Lloyd L. Morain (1917-2010)
"Back through the centuries whenever people have enjoyed keenly the sights and sounds and other sensations of the world about them, and enjoyed these for what they were--not because they stood for something else--they were experiencing life humanistically"--Lloyd Morain in Humanism as the Next Step, 1954.
When explaining why, as editor of the Humanist, he had created the Humanist Essay Contest, Lloyd Morain would tell the story of how he grew up poor, raised in a shack in Northern California. But one day he entered an essay contest, was later declared the first-place winner, and through that received a university scholarship that not only gave him the education he longed for, but brought him into contact with some of the great philosophical and literary minds of the age: Rudolph Carnap, Bertrand Russell, John Steinbeck, and others. Since this contest had so profoundly changed his life, he wanted to pass on a bit of that opportunity to others through a similar program sponsored by the Humanist magazine.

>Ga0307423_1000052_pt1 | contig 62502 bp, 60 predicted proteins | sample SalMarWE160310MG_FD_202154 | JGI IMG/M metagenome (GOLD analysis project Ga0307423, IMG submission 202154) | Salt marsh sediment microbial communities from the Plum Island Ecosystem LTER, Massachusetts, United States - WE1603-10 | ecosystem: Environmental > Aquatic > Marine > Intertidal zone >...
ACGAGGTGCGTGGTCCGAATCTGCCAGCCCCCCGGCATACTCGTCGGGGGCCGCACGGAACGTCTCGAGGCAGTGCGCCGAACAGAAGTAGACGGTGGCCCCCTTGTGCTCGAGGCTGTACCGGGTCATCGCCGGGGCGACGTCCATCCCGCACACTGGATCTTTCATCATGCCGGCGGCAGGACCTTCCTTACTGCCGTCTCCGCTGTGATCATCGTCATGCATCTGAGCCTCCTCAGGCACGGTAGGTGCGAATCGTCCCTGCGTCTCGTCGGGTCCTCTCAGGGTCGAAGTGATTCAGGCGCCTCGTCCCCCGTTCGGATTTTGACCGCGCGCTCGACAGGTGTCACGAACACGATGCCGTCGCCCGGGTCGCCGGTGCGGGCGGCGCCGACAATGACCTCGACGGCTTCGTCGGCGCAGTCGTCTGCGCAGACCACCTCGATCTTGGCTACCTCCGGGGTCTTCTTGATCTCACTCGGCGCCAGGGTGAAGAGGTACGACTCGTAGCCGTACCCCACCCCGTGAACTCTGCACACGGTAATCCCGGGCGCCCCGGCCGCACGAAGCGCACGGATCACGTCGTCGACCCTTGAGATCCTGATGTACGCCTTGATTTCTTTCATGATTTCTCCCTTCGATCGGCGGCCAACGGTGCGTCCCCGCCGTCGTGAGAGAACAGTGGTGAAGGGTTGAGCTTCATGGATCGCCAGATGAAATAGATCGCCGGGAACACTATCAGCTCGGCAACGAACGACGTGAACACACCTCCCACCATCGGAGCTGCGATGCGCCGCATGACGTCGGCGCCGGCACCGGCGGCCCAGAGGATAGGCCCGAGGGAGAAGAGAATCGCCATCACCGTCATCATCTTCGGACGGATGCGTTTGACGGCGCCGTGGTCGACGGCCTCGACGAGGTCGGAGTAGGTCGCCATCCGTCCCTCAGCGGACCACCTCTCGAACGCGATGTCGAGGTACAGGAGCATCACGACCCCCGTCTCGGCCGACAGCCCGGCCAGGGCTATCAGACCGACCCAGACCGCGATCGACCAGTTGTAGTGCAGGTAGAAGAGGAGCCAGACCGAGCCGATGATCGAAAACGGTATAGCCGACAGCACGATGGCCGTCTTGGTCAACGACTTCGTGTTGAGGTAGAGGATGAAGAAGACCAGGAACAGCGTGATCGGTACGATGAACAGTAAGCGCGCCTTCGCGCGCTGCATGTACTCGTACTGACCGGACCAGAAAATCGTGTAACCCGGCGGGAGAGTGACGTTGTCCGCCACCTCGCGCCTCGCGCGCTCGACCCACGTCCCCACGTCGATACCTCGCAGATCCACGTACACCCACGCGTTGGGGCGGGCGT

From his education, and the contacts it afforded, Morain went on to work in various capacities in the motion picture industry, industrial mining, and utilities. He was an associate producer with San Francisco Films and was president of the Illinois Gas Company.
During World War II, while serving in Britain as a member of the U.S. Air Corps, Morain also acted as a field representative for the American Humanist Association. In that capacity he met with British humanist leaders toward the goal of increasing international humanist contact after the war. And in the late 1940s he went on to play a key role in connecting humanist leaders from Belgium, the Netherlands, the United Kingdom, and the United States--work that led to the founding of the International Humanist and Ethical Union in 1952. Lloyd and his wife, Mary, were the AHA delegates at that conclave. Today the IHEU is made up of over 100 atheist, freethought, humanist, rationalist, secularist, and humanistic religious organizations in more than forty countries and represents humanist interests in the Council of Europe and the United Nations. …